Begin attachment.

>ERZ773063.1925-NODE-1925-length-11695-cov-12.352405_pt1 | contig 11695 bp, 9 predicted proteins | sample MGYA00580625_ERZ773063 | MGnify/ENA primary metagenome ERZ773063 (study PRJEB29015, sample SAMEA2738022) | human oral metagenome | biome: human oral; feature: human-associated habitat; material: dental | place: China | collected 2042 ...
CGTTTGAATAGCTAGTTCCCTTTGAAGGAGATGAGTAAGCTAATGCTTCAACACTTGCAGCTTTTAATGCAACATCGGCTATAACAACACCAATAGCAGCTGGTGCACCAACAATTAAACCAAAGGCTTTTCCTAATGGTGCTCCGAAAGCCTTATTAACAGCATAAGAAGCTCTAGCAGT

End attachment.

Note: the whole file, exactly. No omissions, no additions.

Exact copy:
>ERZ773063.1925-NODE-1925-length-11695-cov-12.352405_pt1 | contig 11695 bp, 9 predicted proteins | sample MGYA00580625_ERZ773063 | MGnify/ENA primary metagenome ERZ773063 (study PRJEB29015, sample SAMEA2738022) | human oral metagenome | biome: human oral; feature: human-associated habitat; material: dental | place: China | collected 2042 ...
CGTTTGAATAGCTAGTTCCCTTTGAAGGAGATGAGTAAGCTAATGCTTCAACACTTGCAGCTTTTAATGCAACATCGGCTATAACAACACCAATAGCAGCTGGTGCACCAACAATTAAACCAAAGGCTTTTCCTAATGGTGCTCCGAAAGCCTTATTAACAGCATAAGAAGCTCTAGCAGT